One of the things that came out of the pandemic was a drastic shift in employment from hybrid office arrangements to the concept of quiet quitting. Tag in the rise in the cost of everyday items and inflation putting pressure on household budgets, we are seeing a lot of people re-assessing the way they are making a living. The work world has definitely changed.
A greater number of, particularly younger, Canadians are looking for alternative income through side hustles. If you are one of them, you probably know that there are tax implications but you might still be overlooking eligible deductions or applying them improperly.
According to recent research, around 23% of Canadians, including 53% Generation Z and 34% of Millennials, are getting income from a side gig in addition to their primary employer. Based on the research, roughly 1,500 Canadians conducted, 46% of Canadian side-giggers are between 18 and 34 years old. More than 85% of Canadians with a side gig, including a vast majority of Gen Z (95%) and Millennial (91%) gig workers, cited inflation and the rising cost of living as factors in their decision to pick up a side gig.
The survey also revealed that 56% of side-gig Canadians, including 53% of Millennials and 40% of Gen Z, were very aware of how having a side hustle impacts their tax return. But there are a number of common expenses that young Canadians with side hustles might not realize they could write off.
Everyday, seemingly modest expenses such as office supplies, software subscriptions, and shipping costs are often overlooked but they add up. On the larger side, there may be expenses related to the use of their office space.
For those young Canadians taking on a work-from-home side hustle, the square footage of their home office relative to their home can matter a lot. Someone with a 1,000 square foot home office in a 5,000 square foot home, she will have used 20% of their home real estate as an office space, which means 20% of many household expenses such as heat, electricity, and insurance can be counted as a business expense.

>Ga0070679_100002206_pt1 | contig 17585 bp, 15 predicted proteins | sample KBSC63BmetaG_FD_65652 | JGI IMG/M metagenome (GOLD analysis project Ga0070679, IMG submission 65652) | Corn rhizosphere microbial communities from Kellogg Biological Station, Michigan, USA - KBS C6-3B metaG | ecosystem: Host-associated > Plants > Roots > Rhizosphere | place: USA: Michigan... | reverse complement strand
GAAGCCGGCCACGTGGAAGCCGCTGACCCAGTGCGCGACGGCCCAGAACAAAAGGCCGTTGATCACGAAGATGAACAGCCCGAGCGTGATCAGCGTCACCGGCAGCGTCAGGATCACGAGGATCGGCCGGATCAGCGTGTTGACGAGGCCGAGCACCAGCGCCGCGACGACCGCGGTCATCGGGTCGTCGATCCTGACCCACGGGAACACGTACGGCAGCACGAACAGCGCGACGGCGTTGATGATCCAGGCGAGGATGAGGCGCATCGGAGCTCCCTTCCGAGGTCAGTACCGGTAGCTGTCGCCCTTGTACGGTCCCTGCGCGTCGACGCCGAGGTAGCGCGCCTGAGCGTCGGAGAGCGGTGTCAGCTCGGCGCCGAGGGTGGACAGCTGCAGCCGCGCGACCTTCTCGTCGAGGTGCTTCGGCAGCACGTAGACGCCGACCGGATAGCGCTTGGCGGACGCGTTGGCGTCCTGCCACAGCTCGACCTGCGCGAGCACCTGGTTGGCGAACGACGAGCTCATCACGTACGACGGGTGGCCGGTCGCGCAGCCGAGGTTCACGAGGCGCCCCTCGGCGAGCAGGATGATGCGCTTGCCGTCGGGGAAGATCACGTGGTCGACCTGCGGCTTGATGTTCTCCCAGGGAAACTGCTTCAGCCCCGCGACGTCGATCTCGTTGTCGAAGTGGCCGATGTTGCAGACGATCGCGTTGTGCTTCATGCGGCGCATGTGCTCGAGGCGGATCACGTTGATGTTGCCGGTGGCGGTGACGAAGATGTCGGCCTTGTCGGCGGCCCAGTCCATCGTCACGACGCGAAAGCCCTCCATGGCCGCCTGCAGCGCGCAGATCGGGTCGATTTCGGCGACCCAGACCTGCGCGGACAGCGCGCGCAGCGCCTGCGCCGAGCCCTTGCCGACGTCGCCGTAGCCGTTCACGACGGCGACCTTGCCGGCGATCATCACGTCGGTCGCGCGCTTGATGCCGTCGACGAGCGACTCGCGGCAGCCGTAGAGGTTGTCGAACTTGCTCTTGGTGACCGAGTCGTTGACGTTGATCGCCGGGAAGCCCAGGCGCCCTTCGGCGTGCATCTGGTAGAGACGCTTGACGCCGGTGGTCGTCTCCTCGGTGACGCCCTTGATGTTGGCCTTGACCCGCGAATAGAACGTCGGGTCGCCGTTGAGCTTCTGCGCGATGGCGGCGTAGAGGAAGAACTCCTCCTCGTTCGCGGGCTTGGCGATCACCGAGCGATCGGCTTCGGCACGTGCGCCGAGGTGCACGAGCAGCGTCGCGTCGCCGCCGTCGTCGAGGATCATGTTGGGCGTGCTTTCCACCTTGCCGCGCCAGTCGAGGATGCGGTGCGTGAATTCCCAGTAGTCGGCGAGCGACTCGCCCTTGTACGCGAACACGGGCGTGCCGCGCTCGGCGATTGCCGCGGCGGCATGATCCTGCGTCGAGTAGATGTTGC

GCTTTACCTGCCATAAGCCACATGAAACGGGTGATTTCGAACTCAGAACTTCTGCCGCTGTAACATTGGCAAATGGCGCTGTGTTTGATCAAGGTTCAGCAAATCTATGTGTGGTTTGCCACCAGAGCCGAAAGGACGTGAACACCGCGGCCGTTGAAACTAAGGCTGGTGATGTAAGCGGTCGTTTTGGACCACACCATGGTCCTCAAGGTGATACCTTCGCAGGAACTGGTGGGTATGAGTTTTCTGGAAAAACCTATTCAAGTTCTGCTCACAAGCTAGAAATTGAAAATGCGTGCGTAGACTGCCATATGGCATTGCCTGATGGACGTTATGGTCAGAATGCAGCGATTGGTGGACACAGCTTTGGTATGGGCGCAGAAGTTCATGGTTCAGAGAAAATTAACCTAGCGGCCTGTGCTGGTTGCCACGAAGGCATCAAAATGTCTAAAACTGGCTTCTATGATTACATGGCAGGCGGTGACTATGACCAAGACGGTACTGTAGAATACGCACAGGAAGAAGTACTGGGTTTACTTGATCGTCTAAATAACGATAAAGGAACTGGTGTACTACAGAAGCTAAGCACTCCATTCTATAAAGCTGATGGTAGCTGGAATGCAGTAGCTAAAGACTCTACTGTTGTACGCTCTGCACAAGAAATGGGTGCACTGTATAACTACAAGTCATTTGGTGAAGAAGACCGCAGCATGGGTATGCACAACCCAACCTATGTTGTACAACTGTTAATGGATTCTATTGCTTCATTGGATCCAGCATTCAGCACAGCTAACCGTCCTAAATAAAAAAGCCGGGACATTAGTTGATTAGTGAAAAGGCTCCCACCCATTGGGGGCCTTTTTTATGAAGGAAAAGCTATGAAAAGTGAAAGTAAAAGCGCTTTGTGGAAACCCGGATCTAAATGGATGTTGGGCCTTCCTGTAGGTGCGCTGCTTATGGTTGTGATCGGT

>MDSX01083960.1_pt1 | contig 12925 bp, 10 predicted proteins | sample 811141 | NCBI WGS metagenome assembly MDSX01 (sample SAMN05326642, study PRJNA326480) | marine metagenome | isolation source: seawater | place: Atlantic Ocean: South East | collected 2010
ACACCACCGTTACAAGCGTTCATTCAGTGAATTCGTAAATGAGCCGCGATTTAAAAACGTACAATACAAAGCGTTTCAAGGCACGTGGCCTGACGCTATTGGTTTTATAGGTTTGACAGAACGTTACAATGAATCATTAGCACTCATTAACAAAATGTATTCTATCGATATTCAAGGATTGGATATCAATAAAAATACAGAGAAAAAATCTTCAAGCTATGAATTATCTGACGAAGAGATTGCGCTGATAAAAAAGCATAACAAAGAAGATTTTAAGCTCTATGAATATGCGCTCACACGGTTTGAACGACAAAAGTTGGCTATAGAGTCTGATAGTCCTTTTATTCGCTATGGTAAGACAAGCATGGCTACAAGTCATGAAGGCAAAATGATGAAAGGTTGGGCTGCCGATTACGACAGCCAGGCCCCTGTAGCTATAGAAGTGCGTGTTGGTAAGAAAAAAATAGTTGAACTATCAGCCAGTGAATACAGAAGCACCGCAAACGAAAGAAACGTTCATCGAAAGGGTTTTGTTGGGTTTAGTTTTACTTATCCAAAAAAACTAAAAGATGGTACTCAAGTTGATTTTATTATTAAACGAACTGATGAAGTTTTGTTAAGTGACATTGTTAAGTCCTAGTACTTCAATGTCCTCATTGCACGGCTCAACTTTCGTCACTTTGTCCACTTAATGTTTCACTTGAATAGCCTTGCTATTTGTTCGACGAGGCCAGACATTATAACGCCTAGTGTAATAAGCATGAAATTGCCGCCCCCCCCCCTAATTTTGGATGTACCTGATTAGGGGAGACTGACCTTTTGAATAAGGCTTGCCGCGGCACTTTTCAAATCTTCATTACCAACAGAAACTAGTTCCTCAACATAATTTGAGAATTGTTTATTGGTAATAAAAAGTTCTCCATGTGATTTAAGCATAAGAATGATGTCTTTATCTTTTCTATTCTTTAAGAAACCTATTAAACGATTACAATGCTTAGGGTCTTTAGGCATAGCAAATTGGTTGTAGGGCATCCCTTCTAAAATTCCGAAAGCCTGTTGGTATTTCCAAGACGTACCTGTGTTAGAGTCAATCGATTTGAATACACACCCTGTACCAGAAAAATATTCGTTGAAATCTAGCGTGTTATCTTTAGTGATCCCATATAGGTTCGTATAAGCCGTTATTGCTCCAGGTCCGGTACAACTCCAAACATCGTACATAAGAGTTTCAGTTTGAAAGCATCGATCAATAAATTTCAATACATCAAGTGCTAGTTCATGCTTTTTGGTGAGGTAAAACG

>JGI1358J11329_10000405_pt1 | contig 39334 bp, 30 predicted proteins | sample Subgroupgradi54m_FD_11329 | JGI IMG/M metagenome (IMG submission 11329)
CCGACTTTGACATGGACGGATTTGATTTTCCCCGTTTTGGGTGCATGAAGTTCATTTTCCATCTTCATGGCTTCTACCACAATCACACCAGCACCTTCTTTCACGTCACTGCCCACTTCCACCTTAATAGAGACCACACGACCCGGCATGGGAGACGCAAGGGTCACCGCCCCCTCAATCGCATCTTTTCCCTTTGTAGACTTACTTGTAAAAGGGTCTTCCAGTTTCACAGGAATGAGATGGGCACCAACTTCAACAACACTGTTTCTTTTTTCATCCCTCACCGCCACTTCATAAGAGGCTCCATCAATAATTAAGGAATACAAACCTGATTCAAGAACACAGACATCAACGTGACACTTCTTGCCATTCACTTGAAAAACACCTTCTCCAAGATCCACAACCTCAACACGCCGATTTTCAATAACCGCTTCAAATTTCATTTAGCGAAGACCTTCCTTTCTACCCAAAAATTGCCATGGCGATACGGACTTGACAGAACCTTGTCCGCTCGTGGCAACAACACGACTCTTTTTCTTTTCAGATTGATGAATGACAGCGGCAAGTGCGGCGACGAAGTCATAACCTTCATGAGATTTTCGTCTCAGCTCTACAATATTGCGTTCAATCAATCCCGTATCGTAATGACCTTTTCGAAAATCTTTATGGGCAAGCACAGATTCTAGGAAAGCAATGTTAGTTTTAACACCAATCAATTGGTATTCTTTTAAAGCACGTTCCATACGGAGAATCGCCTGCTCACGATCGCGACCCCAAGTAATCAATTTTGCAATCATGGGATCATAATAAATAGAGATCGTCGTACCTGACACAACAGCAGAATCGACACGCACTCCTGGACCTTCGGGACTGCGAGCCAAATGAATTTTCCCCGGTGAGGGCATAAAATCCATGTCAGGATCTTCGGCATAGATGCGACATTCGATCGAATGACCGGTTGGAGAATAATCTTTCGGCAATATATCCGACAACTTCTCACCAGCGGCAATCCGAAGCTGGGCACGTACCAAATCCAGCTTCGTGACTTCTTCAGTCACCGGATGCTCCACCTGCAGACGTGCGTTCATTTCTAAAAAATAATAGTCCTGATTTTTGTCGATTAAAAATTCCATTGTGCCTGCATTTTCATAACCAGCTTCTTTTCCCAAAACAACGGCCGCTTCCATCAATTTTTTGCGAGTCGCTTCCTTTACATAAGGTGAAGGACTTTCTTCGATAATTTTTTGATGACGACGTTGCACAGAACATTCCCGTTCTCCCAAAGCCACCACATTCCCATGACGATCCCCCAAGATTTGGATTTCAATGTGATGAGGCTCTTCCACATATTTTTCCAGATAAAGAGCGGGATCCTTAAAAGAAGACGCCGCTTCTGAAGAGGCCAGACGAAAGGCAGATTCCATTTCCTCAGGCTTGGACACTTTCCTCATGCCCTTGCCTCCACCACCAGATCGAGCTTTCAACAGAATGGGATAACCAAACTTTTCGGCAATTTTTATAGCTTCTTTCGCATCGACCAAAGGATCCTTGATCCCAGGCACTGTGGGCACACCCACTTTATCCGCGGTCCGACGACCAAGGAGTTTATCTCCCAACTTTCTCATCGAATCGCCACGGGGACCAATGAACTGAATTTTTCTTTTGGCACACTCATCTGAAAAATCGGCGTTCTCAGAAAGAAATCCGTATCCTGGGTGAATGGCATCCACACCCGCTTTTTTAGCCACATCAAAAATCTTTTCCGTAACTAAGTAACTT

As for young Canadians who have to move around as part of their side hustle, business travel can be written off. That includes up to 50% of the cost of meals, beverages, and entertainment.
To avoid awkward conversations with the Canada Revenue Agency (CRA), it’s best for Canadians with side hustles to be upfront with their tax filings. In a recent survey of gig workers, 49% are open to the idea of not declaring their full incomes. That decision could come back to haunt them. In instances where CRA discovers tax evasion, the CRA can hit the offenders with substantial penalties and interest, aside from ordering them to pay the back taxes owed.
Filing taxes is one thing but filing them properly is another. Side giggers’ claims can be denied because they don’t have submit sufficient supporting documentation to the tax man. In other instances, they may try claiming deductions that fall outside of what’s eligible. Further, since we are engaged in electronic tax return filing, people tend to not hold the proper support and documentation in their files. Going off your bank and credit card statements is not sufficient. Further, your records and receipts must be maintained for seven years.
I’ve seen people try to claim clothing, dry cleaning, pet care, and even personal care items as an expense, but these items cannot be written off because they are considered personal expenses by the CRA.
To avoid those tripwires, we recommend seeking our a financial advisor, tax preparers or the use of online tax software solutions that prompts users for all the information needed to support their claims. The right software can automatically flag hundreds of credits and deductions to help Canadians with side hustles make wise tax-planning decisions.
The only issue with using tax software is knowing the right questions to ask and how to correctly fill in your information. While we do not prepare tax returns, we advise clients of with general advice and assist in seeking the right way for them to have their returns prepared.
With the cost of living this high, every dollar counts. Especially for this tax season, it’s important that Canadians with side hustles are aware of all expenses, big and small, that they can write off to maximize their return. Who wants to pay more tax than necessary. Maximizing your legitimate entitlement is a wise way of Keeping Life Current.